my Finger Lakes home into a transportation and storage hub for fossil fuel
gases? It is wrong to compress and bury explosive gases in salt caverns beside
and beneath a lake–Seneca–that serves as a source of drinking water for
100,000 people. It is wrong to construct a flare stack on the banks of this lake,
which will contribute hazardous air pollutants, including death-dealing ozone,
into the air. It is wrong for DEC and EPA and FERC to turn a blind eye to a
company that has, for the last 12 exceeded its permitted discharge of chemicals
into this lake. It is wrong for a company to claim that basic geological
knowledge about the bedrock itself, is a proprietary trade secret and hide it
from the public and from the scientific community. It is wrong to deepen our
dependency on fossil fuels in a time of climate emergency.

I could express these ideas more eloquently if there were coffee in jail.
There is not.

I was led to cell #1 in block D of the Chemung County jail by three things.
One is the decision of Inergy to industrialize the Finger Lakes region where I live
and, in so doing, aid and abet the fracking industry by erecting a massive
storage depot near the birthplace of my son. I consider this an act of
desecration. That’s what biologists call the proximate cause of my decision to
commit an act of trespass by blockading the Inergy’s compressor station

The ultimate cause is a commentary published last fall in the journal that
all biologists read–Nature–by Jeremy Grantham, who is not a scientist, but an
economist. (www.nature.com/uidfinder/10.1038/491303a) He noted that all
the projections for climate change–even the worst case scenarios–were being
overtaken by real-life data. In other words, our climate situation is worse than
we thought–even when we assumed the worst. Mr. Grantham then exhorted
scientists who have this knowledge to be bold–noting that no one is paying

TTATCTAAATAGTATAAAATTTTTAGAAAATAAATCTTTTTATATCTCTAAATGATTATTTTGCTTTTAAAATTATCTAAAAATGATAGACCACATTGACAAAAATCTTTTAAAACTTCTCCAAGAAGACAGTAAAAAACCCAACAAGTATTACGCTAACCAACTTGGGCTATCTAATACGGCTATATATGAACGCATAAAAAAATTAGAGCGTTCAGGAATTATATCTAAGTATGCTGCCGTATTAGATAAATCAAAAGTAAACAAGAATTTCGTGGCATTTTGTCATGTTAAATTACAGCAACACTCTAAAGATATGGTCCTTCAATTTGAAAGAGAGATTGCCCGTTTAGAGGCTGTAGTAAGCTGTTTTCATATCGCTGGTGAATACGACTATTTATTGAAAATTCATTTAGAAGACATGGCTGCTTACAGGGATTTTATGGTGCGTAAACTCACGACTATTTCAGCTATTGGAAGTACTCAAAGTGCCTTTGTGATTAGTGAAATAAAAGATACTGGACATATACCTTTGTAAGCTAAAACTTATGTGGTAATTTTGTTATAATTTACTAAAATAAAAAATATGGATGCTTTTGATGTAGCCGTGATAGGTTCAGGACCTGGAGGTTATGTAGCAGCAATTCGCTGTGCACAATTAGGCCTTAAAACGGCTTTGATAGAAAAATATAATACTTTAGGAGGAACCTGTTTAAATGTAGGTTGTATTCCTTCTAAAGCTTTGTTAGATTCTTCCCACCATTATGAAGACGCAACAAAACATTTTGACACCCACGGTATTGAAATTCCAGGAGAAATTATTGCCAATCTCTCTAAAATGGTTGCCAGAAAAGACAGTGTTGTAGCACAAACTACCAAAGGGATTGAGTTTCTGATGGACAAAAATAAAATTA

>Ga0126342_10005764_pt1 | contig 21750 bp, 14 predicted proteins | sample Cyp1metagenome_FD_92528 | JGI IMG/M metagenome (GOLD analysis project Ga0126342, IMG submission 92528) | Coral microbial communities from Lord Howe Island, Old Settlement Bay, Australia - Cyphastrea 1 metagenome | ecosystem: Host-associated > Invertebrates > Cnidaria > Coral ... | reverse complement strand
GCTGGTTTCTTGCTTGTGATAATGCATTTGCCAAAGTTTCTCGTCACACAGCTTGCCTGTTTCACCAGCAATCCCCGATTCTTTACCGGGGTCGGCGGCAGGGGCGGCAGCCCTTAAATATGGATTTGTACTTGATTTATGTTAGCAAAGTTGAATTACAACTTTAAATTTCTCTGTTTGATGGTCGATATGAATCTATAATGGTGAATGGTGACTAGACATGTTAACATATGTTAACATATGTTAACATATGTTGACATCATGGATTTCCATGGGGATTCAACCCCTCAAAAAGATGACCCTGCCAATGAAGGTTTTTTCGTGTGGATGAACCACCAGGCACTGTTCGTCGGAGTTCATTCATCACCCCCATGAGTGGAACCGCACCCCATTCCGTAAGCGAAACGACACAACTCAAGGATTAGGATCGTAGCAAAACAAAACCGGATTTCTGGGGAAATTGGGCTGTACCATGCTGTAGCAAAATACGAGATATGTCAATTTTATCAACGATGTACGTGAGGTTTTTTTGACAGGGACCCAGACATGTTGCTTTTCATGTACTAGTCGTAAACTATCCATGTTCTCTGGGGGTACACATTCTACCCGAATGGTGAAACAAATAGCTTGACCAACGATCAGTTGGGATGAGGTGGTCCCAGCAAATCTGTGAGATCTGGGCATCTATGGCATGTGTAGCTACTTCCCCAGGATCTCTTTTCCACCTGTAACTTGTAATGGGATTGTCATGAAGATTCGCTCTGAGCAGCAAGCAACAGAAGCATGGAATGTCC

attention to this data: “Be persuasive, be bold, be arrested (if necessary).”

So, here I am, ringing the alarm bell form my isolation cell on Earth Day.
May my voice be as un-ignorable as Stingray’s.

The third reason is this one: seven years ago, when my son was four
years old, he asked to be a polar bear for Halloween, and so I went to work
sewing him a costume from a chenille bedspread. It was with the knowledge
that the costume would almost certainly outlast the species. Out on the street
that night–holding a plastic pumpkin will with KitKat bars–I saw many species
heading towards extinction; children dressed as frogs, bees, monarch
butterflies, and the icon of Halloween itself–the little brown bat.

The kinship that children feel for animals and their ongoing
disappearance from us literally brought me to my knees that night, on a
sidewalk in my own village. It was love that got me back up. It was love that
brought me to this jail cell.

My children need a world with pollinators and plankton stocks and a
stable climate. They need lake shores that do not have explosive hydrocarbon
gases buried underneath.

The fossil fuel party must come to an end. I am shouting at an iron door.
Can you hear me now?